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Praxis Hosts First Public Session In Derry/Londonderry On How Menopause Affects People With Disabilities

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Praxis Hosts First Public Session In Derry/Londonderry On How Menopause Affects People With Disabilities

Staff at our Foyle CONNECTS Service in Derry/Londonderry have staged the first menopause information awareness session for people with disabilities and carers. Menopause has dominated headlines in recent months with calls for greater recognition in the workplace for the debilitating effects on women of the condition.

Less clear are the impacts of the menopause and perimenopause on women with disabilities and the people who care for them. This prompted CONNECTS Service manager Tracey Devenney and team leader Louise Lyons to co-ordinate the information event. 

“At Praxis Care we have been gearing up for the last two years to provide expert advice to our carers and the people they care for as they approach and experience the perimenopause and menopause,” says Ms Devenney.

“The menopause is something many people hate talking about but for someone going through the menopause with a learning disability this can be even more difficult,” she says. “We are now helping with this through training, awareness, exercise and other healthy living strategies.”

The event which attracted more than 50 delegates was facilitated by Sinéad Lynch and Brónagh McNamara who run the Inclusively Fit programme and Pauline Sharkey, the menopause nurse practitioner.

Fionnuala McGowan from the Adult Learning Disability Team at the Western Health and Social Care Trust said of the event, “It was great to see how the session was geared towards the needs of  our service users, and their families with user friendly emojis, sensory aids and  visuals.

I loved how the interactive nature of the presentation allowed our young people to participate fully and offer their comments with enthusiasm and humour.”

She praised the presenters who “dealt with quite difficult subject matter in a way that made sense and helped inform the women present.”

The menopause is part of the natural ageing process for women. It usually happens between 45 and 55 years of age, although can happen any time up until a woman’s mid 60s or a premature menopause can occur in women before the age of 45.  Women may also experience induced menopause due to conditions such as endometriosis or having a hysterectomy.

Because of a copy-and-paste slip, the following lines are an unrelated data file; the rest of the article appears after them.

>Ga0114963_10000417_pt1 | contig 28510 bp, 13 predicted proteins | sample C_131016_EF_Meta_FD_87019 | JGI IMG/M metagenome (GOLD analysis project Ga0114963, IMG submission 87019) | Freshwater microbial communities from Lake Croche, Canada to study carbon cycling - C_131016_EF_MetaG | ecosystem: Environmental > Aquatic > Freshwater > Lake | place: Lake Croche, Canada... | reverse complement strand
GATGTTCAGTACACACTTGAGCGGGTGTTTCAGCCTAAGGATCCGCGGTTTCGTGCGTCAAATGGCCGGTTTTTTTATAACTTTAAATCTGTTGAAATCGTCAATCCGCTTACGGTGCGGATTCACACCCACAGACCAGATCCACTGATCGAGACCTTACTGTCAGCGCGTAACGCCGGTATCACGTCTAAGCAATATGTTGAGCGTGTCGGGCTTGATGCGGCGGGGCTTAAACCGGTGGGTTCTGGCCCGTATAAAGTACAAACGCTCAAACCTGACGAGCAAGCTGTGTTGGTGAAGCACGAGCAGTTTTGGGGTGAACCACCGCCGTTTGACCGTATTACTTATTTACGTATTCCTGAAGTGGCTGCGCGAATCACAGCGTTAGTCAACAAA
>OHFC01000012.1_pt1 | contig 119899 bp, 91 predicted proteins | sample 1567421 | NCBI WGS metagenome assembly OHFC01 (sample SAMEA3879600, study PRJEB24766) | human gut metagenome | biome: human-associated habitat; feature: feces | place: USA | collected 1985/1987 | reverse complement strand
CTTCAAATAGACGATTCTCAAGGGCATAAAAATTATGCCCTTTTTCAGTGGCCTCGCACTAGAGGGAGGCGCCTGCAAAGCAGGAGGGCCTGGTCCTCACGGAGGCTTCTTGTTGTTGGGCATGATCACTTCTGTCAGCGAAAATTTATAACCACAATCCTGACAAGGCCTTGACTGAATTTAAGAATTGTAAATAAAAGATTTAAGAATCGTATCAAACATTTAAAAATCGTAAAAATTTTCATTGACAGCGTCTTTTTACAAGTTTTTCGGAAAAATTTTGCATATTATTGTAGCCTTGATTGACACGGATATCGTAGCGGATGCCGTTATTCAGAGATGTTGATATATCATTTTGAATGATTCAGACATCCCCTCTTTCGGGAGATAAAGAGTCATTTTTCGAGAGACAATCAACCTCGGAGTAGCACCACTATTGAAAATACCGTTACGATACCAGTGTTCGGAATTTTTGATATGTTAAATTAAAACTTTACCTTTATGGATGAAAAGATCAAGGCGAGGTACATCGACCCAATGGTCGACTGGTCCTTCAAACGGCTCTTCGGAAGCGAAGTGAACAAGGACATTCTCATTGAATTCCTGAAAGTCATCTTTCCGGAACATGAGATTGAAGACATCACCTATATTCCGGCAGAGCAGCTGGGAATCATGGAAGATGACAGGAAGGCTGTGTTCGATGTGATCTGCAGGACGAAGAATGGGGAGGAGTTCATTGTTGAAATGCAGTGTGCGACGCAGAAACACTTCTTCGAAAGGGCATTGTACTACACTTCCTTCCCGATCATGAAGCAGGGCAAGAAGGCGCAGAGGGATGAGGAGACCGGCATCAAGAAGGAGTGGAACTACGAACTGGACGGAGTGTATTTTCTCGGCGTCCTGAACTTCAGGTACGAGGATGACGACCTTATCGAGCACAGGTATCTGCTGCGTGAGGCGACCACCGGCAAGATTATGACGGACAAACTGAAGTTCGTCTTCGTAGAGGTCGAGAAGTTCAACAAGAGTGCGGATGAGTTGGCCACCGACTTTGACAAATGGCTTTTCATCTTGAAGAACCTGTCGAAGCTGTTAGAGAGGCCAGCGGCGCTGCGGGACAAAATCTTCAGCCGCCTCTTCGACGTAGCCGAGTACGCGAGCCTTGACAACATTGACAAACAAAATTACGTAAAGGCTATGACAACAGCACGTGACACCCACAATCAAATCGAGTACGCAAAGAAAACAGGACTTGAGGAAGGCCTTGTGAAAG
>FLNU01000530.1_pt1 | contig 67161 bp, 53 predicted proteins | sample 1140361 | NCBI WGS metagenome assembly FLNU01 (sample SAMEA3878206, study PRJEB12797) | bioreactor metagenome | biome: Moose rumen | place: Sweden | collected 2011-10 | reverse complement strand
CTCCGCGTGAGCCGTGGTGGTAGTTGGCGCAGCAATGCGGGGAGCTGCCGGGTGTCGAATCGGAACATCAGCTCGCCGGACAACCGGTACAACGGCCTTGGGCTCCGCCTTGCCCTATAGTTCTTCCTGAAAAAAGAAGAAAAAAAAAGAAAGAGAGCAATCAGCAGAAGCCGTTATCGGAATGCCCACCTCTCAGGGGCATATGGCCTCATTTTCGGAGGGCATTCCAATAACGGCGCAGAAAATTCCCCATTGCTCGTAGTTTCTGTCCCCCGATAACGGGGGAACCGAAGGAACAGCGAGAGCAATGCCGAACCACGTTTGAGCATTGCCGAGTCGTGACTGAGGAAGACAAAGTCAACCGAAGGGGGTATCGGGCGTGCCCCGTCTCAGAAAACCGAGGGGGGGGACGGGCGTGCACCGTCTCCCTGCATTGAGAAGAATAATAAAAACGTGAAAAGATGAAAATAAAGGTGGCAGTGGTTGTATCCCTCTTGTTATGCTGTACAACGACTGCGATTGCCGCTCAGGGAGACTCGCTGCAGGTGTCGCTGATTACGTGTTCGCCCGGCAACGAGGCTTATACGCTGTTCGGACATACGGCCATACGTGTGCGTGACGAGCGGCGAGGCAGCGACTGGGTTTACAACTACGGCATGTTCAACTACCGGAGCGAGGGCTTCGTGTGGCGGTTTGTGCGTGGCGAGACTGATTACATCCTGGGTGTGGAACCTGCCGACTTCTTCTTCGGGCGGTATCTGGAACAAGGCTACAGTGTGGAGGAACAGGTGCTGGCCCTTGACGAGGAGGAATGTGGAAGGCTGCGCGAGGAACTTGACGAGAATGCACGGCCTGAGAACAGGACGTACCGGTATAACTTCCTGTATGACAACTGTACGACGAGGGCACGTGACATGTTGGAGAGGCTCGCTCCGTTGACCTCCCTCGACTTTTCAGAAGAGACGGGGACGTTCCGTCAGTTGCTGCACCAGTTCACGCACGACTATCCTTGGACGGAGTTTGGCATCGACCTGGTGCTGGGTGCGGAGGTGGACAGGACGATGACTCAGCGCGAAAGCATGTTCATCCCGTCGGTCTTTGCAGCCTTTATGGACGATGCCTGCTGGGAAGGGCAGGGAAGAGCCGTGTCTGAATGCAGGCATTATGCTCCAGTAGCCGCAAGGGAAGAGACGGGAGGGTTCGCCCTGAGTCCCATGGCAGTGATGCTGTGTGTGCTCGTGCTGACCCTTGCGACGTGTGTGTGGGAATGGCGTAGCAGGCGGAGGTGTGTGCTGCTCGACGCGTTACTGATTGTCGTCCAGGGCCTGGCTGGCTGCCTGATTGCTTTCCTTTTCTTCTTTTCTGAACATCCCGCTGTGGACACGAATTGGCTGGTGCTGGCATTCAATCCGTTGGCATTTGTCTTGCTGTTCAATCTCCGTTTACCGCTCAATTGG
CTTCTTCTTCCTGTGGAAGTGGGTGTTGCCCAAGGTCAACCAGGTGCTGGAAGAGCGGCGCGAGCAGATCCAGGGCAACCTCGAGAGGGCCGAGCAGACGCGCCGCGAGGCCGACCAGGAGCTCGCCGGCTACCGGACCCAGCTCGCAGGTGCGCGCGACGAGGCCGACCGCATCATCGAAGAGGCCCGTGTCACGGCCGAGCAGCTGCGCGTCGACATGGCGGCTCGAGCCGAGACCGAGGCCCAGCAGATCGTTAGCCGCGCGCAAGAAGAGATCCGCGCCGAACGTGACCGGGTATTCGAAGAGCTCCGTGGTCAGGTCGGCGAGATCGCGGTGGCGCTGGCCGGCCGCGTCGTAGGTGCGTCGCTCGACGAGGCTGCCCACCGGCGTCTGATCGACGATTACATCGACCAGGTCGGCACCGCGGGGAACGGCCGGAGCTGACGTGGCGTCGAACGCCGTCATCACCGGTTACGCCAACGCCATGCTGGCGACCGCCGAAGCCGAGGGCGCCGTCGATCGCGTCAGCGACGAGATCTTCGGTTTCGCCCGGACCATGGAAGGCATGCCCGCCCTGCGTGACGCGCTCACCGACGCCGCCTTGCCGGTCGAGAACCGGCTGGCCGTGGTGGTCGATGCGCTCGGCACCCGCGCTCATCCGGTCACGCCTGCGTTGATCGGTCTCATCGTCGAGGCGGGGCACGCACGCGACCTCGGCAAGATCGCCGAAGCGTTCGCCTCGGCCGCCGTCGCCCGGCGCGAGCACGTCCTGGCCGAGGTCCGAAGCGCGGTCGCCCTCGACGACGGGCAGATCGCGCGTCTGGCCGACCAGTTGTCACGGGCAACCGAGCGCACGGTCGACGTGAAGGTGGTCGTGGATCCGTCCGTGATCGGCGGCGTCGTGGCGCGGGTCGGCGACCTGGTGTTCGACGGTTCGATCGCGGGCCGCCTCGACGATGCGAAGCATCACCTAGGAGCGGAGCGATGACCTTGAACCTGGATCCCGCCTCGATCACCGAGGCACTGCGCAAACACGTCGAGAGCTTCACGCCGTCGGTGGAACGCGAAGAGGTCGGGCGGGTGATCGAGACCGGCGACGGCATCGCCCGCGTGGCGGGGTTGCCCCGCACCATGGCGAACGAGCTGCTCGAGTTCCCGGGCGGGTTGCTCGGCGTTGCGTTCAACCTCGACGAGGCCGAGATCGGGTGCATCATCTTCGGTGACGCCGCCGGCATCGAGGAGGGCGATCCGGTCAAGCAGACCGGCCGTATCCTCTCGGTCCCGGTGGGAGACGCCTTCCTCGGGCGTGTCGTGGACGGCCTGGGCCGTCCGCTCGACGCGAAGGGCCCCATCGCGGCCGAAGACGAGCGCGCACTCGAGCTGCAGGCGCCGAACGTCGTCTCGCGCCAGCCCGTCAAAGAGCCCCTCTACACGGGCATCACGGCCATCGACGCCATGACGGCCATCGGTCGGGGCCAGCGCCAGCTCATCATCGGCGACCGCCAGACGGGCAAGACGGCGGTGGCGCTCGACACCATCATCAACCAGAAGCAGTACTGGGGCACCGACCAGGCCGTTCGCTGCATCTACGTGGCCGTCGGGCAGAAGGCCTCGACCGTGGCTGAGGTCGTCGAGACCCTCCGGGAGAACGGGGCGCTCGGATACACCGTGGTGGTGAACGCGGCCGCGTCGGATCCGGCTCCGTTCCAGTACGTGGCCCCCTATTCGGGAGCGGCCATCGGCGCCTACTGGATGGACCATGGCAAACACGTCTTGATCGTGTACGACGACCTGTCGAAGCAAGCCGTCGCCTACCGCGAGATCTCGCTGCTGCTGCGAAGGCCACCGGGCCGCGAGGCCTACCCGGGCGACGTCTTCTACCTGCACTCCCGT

Women with Down syndrome tend to go through menopause at a slightly younger age. The median age of menopause in women with Down syndrome was reported to be 46 (Seltzer et al., 2001). The median age of menopause in white women without Down syndrome from industrialised countries was reported to be between the ages of 50-52. The median age at the onset of perimenopause in those same women was reported to be 47.5.

Women with Down syndrome can experience all of the same common symptoms of menopause as women without Down syndrome. It can be challenging for a woman with Down syndrome to explain some of the symptoms she may be experiencing, and many of the women who have visited our clinic have not reported these symptoms. Hot flashes, in particular, seem to be a difficult concept for women with Down syndrome to describe. Sometimes caretakers may notice symptoms of menopause more than the woman with Down syndrome.

Some women with Down syndrome report confusion and difficulty with memory as they experience menopause. It can be difficult to determine whether these symptoms are related to menopause or to the beginning of Alzheimer’s disease for postmenopausal women with Down syndrome.

We are also releasing a menopause policy for our staff, ensuring that managers are aware of the symptoms and are given guidance on how to support individuals who are experiencing symptoms. E-learning and support through human resources is also being provided to reduce stigma and increase education for staff who are supporting individuals going through menopause and their colleagues.

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